One Tube double-Reflexed Superhet Receiver!
My fellow collecting friend Barry Kassindorf, just sent me a link to an amazing recent home brew radio:
This radio accomplishes the function of a full super heterodine radio with just one 6ME8 sheet beam tube.
Robert Weaver designed this radio and has kindly consented to the post of the schematic here, but his web site site above is well worth a visit.
RF is first ampllified by the control grid of the tube, then after the sheet beam passes the post-acceleration grid, the RF is converted to 455KHz IF.
A completely differential Local oscillator takes output from the differential plates and regenerates it via the differential deffection plates.
The just-converted IF signal is also extracted differentiallly from the differential plate output by a carefully ballanced differential IF transformer. There is capacitive trim dedicated to maximzed common mode signal rejection at the grids.
This Balance IF transformer has an unbalanced secondary output that drives ceramic 455kHz IF filter, which, in turn drives an idential winding as the primary of the next IF conventional single-ended IF transformer.
After all this muilti-pole IF preselection, this IF transformer reflexes the IF signal back to the same control grid that first passed the RF signal input.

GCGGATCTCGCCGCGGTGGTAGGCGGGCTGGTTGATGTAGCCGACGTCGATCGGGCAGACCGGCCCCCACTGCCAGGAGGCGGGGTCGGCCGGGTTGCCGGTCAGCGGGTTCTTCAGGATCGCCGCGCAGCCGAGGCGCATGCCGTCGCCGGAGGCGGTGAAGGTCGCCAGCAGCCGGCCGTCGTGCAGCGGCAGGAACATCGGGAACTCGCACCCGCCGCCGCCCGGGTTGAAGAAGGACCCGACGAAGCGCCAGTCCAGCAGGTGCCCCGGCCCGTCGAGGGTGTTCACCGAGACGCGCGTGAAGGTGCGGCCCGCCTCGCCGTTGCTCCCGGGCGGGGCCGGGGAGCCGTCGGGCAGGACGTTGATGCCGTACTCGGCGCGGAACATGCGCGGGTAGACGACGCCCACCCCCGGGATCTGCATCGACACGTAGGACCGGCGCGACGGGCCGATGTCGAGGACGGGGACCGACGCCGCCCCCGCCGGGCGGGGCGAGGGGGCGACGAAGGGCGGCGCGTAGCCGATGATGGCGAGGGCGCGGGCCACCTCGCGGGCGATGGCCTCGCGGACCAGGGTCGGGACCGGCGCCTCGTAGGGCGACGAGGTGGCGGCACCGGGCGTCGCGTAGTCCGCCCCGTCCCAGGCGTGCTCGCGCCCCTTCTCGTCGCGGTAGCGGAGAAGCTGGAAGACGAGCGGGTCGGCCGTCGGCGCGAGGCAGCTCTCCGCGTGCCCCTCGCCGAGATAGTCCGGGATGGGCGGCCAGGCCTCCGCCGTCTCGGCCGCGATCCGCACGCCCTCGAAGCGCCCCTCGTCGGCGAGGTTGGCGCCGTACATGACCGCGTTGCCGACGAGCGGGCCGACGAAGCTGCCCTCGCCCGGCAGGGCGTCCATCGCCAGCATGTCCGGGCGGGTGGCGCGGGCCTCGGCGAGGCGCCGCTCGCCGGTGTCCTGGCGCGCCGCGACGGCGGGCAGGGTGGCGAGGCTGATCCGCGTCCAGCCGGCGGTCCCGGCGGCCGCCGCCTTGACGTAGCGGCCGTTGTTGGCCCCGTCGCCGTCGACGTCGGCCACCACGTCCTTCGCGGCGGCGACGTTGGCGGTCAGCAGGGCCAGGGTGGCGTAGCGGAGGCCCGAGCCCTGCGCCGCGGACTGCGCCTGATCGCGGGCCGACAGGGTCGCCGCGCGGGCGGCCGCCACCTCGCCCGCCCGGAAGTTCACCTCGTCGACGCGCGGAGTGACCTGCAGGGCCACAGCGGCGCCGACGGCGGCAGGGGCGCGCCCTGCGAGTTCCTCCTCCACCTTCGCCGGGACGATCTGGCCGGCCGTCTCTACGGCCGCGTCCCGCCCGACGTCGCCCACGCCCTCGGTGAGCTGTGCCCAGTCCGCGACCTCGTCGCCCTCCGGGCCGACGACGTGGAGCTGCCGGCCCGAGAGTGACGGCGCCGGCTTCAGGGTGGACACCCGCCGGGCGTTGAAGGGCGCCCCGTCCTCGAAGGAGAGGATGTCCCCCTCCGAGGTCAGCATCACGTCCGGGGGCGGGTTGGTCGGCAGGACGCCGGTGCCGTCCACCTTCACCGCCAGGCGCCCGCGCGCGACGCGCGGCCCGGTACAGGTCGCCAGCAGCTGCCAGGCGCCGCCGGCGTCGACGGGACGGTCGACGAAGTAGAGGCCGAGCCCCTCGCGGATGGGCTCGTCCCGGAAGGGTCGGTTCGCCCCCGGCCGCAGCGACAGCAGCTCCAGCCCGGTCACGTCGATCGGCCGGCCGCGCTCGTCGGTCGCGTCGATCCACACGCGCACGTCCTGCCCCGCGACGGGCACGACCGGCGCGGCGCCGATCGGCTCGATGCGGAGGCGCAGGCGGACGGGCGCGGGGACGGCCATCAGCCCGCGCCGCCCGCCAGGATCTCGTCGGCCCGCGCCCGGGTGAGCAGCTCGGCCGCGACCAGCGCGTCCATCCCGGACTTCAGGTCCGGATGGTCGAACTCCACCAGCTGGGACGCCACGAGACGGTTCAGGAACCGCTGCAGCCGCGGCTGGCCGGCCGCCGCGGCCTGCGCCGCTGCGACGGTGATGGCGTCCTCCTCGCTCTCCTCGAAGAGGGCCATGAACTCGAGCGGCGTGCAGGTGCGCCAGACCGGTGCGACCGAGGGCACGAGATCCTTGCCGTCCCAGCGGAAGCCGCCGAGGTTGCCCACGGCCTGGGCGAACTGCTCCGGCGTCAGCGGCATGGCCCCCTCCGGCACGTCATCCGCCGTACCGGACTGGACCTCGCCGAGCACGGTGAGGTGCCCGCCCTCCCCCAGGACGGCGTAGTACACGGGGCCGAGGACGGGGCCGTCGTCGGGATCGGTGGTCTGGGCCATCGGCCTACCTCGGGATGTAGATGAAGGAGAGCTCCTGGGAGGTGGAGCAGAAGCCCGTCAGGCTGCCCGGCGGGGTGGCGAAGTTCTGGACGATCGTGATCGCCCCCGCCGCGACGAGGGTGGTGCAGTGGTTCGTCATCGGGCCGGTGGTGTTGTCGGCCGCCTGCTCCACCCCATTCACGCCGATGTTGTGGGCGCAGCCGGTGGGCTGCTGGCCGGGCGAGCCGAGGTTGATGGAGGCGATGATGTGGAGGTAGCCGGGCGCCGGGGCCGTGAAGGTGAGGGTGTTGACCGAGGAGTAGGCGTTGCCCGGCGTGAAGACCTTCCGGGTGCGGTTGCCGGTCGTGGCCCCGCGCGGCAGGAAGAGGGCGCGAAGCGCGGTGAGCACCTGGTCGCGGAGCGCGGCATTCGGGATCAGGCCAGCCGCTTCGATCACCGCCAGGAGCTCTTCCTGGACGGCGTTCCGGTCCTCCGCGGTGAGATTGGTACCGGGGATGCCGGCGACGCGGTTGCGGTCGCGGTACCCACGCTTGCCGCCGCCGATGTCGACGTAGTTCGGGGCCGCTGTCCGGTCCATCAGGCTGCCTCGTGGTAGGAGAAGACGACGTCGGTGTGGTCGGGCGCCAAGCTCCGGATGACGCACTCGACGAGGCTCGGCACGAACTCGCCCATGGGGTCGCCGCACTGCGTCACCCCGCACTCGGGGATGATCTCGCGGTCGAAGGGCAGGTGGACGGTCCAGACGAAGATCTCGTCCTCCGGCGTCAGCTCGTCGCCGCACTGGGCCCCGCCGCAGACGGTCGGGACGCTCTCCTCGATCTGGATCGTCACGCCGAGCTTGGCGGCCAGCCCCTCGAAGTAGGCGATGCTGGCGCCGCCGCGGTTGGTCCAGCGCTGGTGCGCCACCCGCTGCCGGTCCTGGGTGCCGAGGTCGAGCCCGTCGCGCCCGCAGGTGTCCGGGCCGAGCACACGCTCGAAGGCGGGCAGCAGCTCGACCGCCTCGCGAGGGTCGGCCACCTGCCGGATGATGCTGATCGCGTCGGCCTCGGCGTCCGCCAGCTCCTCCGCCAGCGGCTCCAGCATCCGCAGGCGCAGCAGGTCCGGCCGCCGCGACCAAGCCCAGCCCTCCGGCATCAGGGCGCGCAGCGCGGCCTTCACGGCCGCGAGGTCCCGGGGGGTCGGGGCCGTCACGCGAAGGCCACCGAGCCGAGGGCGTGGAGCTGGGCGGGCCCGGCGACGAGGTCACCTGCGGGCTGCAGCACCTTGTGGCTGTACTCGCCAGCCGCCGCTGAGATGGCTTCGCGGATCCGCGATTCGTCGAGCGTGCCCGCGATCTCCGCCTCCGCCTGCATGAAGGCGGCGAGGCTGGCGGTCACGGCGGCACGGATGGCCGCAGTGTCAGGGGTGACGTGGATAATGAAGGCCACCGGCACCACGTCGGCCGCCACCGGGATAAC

Now the IF signal is amplified as a common mode signal, comming out with identical phase and amplitute at the two output plates. This common mode IF signal is harvested at the center tap of the first IF transformer (which is carefully ballanced to reject this common mode IF signal) and tuned by another single ended double tuned IF Transformer.
Finally, the secondary of this transformer drives a conventional grounded cathode detector.
DC bias for AGC and audio are separated at the detector and driven independently to the control grid, for a third re-entry of the signal path into the control grid of the 6ME8.
The control grid of the 6ME8 is driven in series by a coil injecting input RF, a coil with IF, and a rejoined combination of the Audio and AGC signals. Four signals in total - this may brake a record!
Lastly, the audio signal travels the same common mode path of the IF signal, with the plates driving the audio transformer through the center tap of the first IF balanced transformer primary, and the primary of the last IF transformer.
This is a truly amazing feat, and I think it merits the creation of the imaginary "Grundig-Reflex prize" for the most exhaustive use of an active device. This design deserves a place along the legendary Three tube AM-FM Grundig Superhet Reflex radios (model 80 was the first) and the single pentode Grundig FM stereo decoder.
This radio and it's creator, Robert Weaver, deserve to be the first glorious recipients of this imaginary prize!